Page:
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Night canyon tuna bite should turn on in October

Chunking at night in the canyons is traditionally at its best  in October, which is what the party and charter boat fleets are hoping for after a slow start to that fishery so far.

The Canyon Runner fleet from Point Pleasant had a very good spring to early summer yellowfin fishery, but tuna fishing has dropped off since. Fortunately, they did get in one good night of tuna and swordfish action last week during one of the many free canyon trips for armed service members and veterans that they run during the year, CR Sept. yellowfins

Adam La Rosa notes that he has some openings for that October chunking on open boat trips coming up. The cost is $899 per person, which includes food, drinks, tips and everything else on the Viking 48. Call 732 272-4445 for reservations.


Surfcasting for stripers has been tough in N.J. so far, but it wasn’t even great last weekend during the annual Montauk Surf Fishing Classic. Fred Golofaro of the Fisherman magazine reported that while some of the almost 300 surfcasters who fished from noon Friday to noon Sunday did well with small bass, there were only a few bigger fish entered. A 39.96-pound striper taken on a darter at Shagwong ran away with the title as the runner-up bass weighed only 22.54 and 17.8 pounds. For the first time there was no entry in the catch-and-release division with the contest’s 36-inch minimum.  The bluefish situation was even tough as there were few entries with just a 5-pound minimum. A 7.24-pound chopper won.

The Seaside Park tackle shops reported good bluefishing in the surf on Monday, with mullet being the best bet for bait. John Bushell Jr. at Betty & Nick’s is very enthused about the mullet run so far, and calls it 10 times better than last year’s. Let’s hope all this easterly wind doesn’t push them south too quickly.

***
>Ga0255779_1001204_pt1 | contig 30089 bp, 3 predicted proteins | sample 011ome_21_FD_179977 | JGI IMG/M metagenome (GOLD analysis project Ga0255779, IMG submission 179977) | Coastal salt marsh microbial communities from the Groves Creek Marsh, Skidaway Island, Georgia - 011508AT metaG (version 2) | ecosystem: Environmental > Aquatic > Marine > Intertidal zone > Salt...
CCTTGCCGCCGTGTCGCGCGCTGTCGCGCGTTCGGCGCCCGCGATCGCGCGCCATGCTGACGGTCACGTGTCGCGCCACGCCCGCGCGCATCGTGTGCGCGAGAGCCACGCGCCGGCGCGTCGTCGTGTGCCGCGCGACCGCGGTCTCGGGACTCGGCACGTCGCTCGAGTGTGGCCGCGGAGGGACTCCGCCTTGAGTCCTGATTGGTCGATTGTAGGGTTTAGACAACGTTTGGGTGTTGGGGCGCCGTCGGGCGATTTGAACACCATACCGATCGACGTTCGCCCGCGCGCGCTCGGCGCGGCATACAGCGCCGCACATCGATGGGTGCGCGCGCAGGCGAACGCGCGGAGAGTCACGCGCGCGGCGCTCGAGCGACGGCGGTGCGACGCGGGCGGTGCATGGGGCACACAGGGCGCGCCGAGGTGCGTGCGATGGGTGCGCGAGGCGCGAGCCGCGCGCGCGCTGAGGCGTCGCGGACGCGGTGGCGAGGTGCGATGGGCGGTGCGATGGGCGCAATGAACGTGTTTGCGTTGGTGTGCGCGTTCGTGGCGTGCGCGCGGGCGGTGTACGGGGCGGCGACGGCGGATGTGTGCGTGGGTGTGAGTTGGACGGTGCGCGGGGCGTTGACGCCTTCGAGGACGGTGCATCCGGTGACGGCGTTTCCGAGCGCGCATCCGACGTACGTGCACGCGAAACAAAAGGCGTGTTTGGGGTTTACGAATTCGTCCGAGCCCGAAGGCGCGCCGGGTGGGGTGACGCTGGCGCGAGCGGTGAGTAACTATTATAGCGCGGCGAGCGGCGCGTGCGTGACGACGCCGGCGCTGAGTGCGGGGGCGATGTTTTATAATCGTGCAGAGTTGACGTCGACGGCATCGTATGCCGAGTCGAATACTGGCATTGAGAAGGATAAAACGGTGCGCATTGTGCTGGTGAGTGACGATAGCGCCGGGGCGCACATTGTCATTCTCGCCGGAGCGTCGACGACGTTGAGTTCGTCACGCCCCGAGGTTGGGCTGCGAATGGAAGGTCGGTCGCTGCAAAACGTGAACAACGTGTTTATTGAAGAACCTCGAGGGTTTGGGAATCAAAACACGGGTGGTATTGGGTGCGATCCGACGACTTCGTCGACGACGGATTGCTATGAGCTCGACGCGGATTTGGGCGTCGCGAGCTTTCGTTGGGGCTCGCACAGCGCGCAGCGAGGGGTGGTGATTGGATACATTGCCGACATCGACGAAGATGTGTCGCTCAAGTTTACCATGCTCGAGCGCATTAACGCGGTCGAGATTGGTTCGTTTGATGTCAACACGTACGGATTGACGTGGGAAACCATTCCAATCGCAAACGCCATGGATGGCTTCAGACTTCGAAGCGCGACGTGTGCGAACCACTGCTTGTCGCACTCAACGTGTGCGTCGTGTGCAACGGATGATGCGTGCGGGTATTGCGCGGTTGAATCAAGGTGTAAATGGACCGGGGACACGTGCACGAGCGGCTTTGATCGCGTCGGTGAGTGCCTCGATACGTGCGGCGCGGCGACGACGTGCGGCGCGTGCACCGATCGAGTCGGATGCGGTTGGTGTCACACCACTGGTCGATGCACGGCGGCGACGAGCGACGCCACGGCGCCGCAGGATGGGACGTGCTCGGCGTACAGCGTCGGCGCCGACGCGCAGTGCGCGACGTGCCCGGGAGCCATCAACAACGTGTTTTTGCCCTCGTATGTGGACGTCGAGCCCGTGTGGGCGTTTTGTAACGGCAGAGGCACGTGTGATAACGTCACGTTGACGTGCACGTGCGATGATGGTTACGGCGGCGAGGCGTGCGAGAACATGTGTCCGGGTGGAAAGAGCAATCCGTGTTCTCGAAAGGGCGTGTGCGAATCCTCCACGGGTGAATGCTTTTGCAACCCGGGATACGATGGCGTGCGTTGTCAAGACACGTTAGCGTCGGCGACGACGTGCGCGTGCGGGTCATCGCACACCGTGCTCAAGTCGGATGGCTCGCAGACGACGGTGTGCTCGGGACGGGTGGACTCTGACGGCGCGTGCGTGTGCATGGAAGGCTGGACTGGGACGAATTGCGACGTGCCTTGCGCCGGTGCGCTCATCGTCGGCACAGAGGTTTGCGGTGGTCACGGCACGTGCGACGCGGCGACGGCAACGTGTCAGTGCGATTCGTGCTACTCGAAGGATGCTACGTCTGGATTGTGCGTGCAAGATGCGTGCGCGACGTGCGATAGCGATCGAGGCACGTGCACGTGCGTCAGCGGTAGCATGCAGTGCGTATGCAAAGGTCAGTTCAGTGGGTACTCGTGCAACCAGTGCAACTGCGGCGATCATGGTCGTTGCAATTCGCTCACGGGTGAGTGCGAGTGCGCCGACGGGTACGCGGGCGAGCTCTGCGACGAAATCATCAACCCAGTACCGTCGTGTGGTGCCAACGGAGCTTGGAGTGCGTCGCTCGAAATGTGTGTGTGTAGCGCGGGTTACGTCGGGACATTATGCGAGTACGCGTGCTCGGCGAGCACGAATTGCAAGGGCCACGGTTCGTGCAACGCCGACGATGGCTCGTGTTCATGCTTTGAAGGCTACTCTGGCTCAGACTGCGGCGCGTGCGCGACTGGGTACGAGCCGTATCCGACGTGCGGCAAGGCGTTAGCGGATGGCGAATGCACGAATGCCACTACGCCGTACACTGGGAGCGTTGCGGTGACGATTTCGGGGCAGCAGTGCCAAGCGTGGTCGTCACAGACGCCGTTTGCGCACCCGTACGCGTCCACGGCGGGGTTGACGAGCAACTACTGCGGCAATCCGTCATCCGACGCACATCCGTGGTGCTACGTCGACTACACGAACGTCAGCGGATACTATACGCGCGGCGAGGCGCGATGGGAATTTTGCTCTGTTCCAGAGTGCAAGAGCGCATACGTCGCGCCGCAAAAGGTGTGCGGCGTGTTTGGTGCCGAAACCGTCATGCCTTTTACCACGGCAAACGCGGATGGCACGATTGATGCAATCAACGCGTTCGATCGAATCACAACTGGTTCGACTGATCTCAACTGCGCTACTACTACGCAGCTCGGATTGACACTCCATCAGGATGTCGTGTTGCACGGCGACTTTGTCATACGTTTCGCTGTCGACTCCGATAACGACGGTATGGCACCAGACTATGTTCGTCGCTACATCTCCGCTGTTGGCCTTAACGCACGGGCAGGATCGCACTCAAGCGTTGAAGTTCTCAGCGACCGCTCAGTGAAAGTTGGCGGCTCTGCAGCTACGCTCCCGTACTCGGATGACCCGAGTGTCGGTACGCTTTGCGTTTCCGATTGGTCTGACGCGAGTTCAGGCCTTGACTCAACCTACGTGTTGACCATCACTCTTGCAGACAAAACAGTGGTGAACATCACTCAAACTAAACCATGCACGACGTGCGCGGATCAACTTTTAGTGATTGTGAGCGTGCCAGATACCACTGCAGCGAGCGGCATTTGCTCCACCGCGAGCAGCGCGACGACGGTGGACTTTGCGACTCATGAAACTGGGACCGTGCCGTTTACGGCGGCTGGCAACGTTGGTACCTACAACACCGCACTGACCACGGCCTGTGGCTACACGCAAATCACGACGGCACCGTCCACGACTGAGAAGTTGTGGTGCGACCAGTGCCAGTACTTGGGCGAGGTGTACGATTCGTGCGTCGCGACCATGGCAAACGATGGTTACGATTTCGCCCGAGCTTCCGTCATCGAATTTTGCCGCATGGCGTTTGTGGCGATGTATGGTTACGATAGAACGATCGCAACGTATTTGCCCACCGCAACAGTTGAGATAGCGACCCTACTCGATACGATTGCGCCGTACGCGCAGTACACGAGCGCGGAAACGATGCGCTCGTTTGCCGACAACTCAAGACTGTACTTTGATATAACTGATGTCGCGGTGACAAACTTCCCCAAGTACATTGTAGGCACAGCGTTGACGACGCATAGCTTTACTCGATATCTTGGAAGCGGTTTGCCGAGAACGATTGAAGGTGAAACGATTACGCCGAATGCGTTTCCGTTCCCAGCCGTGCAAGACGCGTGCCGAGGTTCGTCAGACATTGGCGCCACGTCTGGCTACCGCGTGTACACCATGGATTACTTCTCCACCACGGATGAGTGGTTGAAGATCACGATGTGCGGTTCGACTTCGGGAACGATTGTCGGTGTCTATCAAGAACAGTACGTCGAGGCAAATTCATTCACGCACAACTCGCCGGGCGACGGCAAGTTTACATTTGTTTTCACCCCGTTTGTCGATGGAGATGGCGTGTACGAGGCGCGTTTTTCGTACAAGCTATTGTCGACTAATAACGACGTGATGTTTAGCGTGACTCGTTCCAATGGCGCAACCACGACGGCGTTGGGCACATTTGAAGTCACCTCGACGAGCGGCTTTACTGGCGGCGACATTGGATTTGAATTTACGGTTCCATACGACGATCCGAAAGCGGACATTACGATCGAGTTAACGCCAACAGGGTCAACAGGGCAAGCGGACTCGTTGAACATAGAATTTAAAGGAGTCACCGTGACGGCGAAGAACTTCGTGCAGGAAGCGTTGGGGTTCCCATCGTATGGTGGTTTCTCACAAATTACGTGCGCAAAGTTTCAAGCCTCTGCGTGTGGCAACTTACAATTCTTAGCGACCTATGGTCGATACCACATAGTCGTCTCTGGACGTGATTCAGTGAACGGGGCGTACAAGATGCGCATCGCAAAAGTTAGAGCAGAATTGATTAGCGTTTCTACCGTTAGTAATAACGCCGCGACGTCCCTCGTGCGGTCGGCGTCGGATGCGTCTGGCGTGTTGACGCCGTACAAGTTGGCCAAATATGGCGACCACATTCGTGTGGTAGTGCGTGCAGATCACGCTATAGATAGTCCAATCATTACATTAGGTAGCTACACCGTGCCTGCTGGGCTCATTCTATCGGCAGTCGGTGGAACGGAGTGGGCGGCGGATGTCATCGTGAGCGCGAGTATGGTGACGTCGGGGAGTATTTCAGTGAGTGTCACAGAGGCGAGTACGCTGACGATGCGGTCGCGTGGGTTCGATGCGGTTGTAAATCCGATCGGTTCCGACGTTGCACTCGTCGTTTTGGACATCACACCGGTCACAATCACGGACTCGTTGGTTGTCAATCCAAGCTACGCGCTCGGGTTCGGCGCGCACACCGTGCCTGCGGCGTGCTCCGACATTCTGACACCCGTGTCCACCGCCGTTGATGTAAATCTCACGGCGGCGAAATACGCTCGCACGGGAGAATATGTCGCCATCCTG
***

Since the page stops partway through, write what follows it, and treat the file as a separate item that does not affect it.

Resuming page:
I doubt if any boats sailed into today’s rain and wind, but the Golden Eagle from Belmar is set to try for bluefish on Wednesday.

Though small craft warnings are continued into Wednesday night, the wind forecast is for only 10-to-15-knots south. It’s looking very good from Friday through Sunday, with light winds including some of that rare northwest breeze.

Plenty of porgies to keep anglers busy

As noted in the headline of a previous  blog, the fluke season ended with a whimper as it appears most of the larger fish had already moved offshore to their spawning grounds on the edge of the continental shelf. Party boat skippers had such poor results toward the end that most seemed content to move on from their major source of income.

The Sea Hunter from Atlantic Highlands reported only a couple of keepers and not many shorts on the last day.  Capt. Rob Semkewyc is taking some time off before starting striper fishing later in the month.

Also at that port, the Sea Tiger II reported one keeper fluke Friday afternoon, two Saturday morning, and one that afternoon. That was quite a contrast to the 1/2 to full bucket catches of porgies (see photo below) now  being taken on half-day trips.  They report most of the scup are over the 9-inch minimum, and there are some blowfish plus lots of sea bass that have to be released. Sea Tiger porgies

The Atlantic Star is also fishing for porgies half-days, and the Fisherman is sailing for them on their usual schedule. Prowler V has also switched to porgies, but won’t be fishing again until Thursday or Friday due to the continuing east winds that have resulted in small craft warnings through Tuesday. The Angler is in the ship yard prior to Coast Guard inspection.

The Mimi VI from Point Pleasant will be sailing open for bottom fishing Friday and Saturday at 7 a.m. — and has scheduled Hudson Canyon tuna trips on Oct. 8 and 18. Call 732 370-8019 for reservations.